The Rules of Using Positive and Negative Integers

Integers consist of zero, positive whole numbers, and negative whole numbers.
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If you're learning basic mathematics, it helps to understand the rules for working with positive and negative integers. With this tutorial, you'll learn how to add, subtract, multiply, and divide whole numbers and become better at math.


Whole numbers, which are figures that do not have fractions or decimals, are also called integers. They can have one of two values: positive or negative.

  • Positive integers have values greater than zero.
  • Negative integers have values less than zero. 
  • Zero is neither positive nor negative.

The rules of how to work with positive and negative numbers are important because you'll encounter them in daily life, such as in balancing a bank account, calculating weight, or preparing recipes.


Whether you're adding positives or negatives, this is the simplest calculation you can do with integers. In both cases, you're simply calculating the sum of the numbers. For example, if you're adding two positive integers, it looks like this:

  • 5 + 4 = 9

If you're calculating the sum of two negative integers, it looks like this:

  • (–7) + (–2) = -9

To get the sum of a negative and a positive number, use the sign of the larger number and subtract. For example:

  • (–7) + 4 = –3
  • 6 + (–9) = –3
  • (–3) + 7 = 4
  • 5 + (–3) = 2

The sign will be that of the larger number. Remember that adding a negative number is the same as subtracting a positive one.


The rules for subtraction are similar to those for addition. If you've got two positive integers, you would subtract the smaller number from the larger one. The result will always be a positive integer:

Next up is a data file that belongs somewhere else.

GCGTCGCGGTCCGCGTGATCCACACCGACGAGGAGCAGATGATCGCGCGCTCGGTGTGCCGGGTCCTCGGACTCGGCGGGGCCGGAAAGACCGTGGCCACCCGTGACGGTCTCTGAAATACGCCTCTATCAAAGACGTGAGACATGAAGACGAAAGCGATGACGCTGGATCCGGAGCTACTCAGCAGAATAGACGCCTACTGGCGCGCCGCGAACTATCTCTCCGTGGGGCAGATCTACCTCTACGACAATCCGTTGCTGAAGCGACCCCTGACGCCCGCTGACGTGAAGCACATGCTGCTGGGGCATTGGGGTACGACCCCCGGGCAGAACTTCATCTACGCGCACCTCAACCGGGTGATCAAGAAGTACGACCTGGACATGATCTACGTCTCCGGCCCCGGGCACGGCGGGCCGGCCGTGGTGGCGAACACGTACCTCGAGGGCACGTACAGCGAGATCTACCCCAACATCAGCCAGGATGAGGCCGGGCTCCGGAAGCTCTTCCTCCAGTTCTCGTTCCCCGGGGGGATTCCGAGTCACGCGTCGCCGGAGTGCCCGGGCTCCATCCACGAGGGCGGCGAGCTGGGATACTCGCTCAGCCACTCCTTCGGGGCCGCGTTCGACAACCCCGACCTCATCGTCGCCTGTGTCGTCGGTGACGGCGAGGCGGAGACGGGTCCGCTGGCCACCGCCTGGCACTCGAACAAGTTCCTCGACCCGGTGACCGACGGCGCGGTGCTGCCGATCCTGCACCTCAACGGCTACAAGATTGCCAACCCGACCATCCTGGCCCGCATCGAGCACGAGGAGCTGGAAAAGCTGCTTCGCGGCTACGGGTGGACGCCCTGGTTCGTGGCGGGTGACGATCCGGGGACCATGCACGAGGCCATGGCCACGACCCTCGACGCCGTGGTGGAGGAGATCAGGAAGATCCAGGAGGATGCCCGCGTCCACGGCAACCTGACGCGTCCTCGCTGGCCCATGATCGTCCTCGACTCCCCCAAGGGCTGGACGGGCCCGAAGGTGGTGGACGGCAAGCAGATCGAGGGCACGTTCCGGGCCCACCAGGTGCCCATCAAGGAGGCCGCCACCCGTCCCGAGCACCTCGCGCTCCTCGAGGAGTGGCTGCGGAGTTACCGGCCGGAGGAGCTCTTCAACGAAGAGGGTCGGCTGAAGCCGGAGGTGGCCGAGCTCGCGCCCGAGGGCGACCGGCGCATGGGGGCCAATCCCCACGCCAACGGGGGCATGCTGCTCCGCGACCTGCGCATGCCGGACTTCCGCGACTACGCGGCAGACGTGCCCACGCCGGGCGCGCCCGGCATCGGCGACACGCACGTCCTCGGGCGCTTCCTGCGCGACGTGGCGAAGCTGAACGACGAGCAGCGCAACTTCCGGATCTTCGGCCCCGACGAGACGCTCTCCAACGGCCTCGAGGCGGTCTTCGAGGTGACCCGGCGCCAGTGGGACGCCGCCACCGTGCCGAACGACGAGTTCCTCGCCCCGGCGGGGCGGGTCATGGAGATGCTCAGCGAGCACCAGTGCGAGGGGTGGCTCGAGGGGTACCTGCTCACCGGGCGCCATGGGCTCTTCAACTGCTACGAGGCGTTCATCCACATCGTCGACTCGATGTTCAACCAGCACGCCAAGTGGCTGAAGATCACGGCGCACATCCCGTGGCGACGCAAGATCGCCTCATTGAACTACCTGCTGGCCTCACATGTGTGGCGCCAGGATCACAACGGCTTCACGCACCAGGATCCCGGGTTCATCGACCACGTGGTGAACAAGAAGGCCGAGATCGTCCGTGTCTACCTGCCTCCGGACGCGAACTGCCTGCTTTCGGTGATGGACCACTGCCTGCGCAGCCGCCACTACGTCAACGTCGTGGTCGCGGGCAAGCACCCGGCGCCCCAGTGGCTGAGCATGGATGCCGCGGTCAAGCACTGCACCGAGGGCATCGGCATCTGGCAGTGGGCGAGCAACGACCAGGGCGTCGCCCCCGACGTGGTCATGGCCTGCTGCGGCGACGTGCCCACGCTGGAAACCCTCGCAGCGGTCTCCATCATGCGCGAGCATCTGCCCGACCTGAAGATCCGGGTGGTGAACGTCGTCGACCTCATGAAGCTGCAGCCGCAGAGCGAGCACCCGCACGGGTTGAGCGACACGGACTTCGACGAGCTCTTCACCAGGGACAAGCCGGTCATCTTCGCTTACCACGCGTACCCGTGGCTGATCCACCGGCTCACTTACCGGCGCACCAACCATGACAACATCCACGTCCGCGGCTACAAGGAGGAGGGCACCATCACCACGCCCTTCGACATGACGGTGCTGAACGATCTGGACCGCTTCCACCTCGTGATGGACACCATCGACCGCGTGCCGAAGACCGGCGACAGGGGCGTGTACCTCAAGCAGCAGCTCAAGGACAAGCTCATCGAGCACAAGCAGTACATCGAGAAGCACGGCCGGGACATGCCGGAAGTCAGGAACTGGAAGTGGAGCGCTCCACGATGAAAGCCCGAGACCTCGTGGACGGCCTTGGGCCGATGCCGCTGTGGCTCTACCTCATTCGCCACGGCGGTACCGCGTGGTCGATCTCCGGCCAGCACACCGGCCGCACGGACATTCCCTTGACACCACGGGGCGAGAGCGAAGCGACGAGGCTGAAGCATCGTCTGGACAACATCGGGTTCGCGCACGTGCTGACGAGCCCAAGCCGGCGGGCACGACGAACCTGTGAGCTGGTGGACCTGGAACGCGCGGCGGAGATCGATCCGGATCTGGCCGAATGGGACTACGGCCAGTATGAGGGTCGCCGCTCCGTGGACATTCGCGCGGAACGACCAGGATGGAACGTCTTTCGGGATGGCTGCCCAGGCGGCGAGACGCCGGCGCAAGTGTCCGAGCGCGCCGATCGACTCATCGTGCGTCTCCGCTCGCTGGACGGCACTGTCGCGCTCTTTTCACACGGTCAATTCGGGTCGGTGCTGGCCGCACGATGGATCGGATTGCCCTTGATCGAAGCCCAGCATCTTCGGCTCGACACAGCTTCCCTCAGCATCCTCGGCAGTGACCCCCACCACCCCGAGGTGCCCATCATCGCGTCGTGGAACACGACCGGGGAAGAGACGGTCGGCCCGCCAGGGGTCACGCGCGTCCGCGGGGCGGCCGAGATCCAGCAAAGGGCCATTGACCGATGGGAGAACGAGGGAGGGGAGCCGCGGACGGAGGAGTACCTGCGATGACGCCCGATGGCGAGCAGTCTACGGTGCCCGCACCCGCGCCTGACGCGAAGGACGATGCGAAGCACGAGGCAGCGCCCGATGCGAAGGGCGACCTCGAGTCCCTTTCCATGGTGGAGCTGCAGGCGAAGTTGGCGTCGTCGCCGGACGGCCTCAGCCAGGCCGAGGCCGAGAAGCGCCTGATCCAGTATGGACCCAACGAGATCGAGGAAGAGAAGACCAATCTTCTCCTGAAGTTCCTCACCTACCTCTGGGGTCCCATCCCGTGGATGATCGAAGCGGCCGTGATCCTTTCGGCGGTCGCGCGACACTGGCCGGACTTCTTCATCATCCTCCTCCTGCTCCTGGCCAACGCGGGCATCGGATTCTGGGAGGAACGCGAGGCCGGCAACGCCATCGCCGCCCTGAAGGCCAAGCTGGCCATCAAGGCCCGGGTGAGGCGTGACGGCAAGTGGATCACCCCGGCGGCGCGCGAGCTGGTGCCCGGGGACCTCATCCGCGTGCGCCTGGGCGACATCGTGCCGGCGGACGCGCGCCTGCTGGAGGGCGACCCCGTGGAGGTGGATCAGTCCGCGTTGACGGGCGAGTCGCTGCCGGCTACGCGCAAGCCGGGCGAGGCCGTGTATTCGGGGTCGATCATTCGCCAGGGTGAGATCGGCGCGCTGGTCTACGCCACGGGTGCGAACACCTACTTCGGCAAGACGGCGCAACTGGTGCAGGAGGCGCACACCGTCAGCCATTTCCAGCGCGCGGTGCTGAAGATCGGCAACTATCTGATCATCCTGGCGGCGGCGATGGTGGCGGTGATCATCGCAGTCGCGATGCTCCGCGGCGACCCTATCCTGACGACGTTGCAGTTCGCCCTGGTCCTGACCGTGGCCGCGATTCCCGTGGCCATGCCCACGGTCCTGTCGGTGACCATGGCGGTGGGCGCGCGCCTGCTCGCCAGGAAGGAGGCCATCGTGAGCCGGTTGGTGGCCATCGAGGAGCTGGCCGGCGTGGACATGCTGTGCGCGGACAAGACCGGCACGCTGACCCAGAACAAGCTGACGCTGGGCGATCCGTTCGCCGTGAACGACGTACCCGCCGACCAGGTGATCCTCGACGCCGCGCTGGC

• 5 – 3 = 2

Likewise, if you were to subtract a positive integer from a negative one, the calculation becomes a matter of addition (with the addition of a negative value):

  • (–5) – 3 = –5 + (–3) = –8

If you're subtracting negatives from positives, the two negatives cancel out and it becomes addition:

  • 5 – (–3) = 5 + 3 = 8

If you're subtracting a negative from another negative integer, use the sign of the larger number and subtract:

  • (–5) – (–3) = (–5) + 3 = –2
  • (–3) – (–5) = (–3) + 5 = 2

If you get confused, it often helps to write a positive number in an equation first and then the negative number. This can make it easier to see whether a sign change occurs.


Multiplying integers is fairly simple if you remember the following rule. If both integers are either positive or negative, the total will always be a positive number. For example:

  • 3 x 2 = 6
  • (–2) x (–8) = 16

However, if you are multiplying a positive integer and a negative one, the result will always be a negative number:

  • (–3) x 4 = –12
  • 3 x (–4) = –12

If you're multiplying a larger series of positive and negative numbers, you can add up how many are positive and how many are negative. The final sign will be the one in excess. 


As with multiplication, the rules for dividing integers follow the same positive/negative guide. Dividing two negatives or two positives yields a positive number:

  • 12 / 3 = 4
  • (–12) / (–3) = 4

Dividing one negative integer and one positive integer results in a negative figure:

  • (–12) / 3 = –4
  • 12 / (–3) = –4

Tips for Success

Like any subject, succeeding at mathematics takes practice and patience. Some people find numbers easier to work with than others do. Here are a few tips for working with integers:

Context can help you make sense of unfamiliar concepts. Try and think of a practical application like keeping score when you're practicing.

Using a number line showing both sides of zero is very helpful to help develop the understanding of working with positive and negative numbers/integers.

It's easier to keep track of the negative numbers if you enclose them in brackets.